President Obama must now consider how he wants to be remembered by history. Is he willing to be remembered as yet another politician who witnessed mass shooting after mass shooting, yet failed to act on the basis of political expediency? Or will he stand up for what he and the country believe in – -the right of all Americans to live in communities free from gun violence — and finally show true leadership on this issue?

Mass Shooting in Oak Creek: “You’re talking about Aurora one minute, and the next minute it’s you and your family.”

Photo : Reuters

As Americans, we pride ourselves on our freedom to participate in the activities that make our communities rich and vibrant—to worship where we want, to see the movies that we want, to attend political rallies in supermarket parking lots if we so choose. But the fact is that we are not truly free to do any of these things, not when the very real specter of gun violence remains ever-present, threatening to take everything as we go about our lives.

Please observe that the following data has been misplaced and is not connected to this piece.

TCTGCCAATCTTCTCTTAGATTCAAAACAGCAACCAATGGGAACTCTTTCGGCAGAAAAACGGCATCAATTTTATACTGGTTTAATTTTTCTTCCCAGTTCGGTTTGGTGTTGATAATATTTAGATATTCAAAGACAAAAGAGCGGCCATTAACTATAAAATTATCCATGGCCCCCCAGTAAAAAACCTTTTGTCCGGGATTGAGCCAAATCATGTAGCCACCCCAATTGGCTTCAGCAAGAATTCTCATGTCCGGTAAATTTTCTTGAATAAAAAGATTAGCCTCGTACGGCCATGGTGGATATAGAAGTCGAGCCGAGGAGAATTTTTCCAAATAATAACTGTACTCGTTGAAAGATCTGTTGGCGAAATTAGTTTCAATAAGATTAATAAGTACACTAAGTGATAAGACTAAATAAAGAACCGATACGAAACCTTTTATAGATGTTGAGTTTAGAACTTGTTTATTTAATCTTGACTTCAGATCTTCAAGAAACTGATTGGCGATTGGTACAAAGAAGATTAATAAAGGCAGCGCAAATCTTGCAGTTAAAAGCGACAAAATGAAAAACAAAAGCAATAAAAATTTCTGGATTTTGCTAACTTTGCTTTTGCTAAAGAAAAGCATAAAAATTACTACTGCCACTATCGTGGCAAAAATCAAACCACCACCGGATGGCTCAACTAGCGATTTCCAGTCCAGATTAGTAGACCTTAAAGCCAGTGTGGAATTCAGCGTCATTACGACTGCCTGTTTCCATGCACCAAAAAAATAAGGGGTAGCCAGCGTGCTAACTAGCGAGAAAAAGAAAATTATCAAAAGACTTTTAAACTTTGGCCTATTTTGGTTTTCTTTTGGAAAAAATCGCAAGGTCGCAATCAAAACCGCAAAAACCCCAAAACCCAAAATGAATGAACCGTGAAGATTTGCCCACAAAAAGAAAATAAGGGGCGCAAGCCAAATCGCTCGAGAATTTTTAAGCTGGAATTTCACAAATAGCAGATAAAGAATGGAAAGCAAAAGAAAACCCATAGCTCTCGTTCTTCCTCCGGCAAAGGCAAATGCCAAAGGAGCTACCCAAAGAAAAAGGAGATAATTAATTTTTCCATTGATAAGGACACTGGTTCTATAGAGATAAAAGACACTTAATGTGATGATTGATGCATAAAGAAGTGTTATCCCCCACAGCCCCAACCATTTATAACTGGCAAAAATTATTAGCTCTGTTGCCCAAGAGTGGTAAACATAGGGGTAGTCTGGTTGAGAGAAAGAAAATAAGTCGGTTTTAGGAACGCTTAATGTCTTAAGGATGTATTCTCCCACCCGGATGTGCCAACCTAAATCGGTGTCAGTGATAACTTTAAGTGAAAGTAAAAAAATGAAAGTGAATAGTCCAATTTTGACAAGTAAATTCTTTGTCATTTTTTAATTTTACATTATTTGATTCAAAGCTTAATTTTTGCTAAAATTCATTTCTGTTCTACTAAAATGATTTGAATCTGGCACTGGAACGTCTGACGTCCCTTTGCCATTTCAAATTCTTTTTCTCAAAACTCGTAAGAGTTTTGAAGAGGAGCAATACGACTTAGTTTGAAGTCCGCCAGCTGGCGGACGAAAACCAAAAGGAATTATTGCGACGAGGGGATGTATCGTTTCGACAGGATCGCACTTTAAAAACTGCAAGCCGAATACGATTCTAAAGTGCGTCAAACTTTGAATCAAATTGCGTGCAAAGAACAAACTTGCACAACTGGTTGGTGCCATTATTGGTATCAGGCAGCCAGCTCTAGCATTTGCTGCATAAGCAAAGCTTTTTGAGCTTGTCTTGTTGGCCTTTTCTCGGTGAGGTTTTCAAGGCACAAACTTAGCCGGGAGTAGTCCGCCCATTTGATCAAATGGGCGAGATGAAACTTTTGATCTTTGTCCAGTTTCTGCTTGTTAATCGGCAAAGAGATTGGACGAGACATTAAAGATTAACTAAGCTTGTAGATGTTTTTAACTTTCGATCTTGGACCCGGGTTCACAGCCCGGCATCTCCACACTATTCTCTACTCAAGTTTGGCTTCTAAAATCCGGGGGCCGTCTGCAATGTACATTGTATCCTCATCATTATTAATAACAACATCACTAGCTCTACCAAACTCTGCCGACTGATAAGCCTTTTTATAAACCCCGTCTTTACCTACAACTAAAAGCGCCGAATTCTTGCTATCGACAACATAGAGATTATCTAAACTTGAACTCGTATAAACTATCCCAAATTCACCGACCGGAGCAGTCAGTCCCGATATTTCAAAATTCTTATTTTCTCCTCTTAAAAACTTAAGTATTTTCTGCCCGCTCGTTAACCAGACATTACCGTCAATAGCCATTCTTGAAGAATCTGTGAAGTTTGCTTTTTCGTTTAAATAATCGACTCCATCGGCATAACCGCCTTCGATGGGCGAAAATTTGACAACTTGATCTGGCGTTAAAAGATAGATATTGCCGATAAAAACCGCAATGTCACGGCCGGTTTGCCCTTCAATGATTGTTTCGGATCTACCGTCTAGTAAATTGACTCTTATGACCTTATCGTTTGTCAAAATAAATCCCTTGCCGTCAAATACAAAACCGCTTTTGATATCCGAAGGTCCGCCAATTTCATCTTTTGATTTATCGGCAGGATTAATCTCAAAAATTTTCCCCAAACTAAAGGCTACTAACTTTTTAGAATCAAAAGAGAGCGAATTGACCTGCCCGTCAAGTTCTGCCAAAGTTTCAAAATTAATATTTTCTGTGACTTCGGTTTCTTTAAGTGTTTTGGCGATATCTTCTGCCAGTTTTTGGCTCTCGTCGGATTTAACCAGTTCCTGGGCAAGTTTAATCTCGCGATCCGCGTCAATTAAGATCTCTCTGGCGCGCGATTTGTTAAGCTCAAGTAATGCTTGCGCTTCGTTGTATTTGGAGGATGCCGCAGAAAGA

With the nation still reeling from the mass shooting that left 70 people injured or killed in a movie theater in Aurora, Colorado, Americans were completely unprepared for another devastating tragedy just two weeks later. Six innocent people died and three were critically injured by Wade Michael Page at a Sikh temple in Oak Creek, Wisconsin on Sunday, in another terrible reminder that gun violence can, and does, happen anywhere and at any time.

“You’re talking about Aurora one minute, and the next minute it’s you and your family,” [Kanwardeep Singh Kaleka, nephew of Sikh temple president Satwant Kaleka, who was killed in the shooting] said.

“I just never thought it would be at a temple, at a place of worship. I don’t want people to have to carry a gun at a place of worship,” said Kaleka, who added that he could have been at the temple during the attack, but for the fact he had stopped at a bank “randomly to make a deposit.”1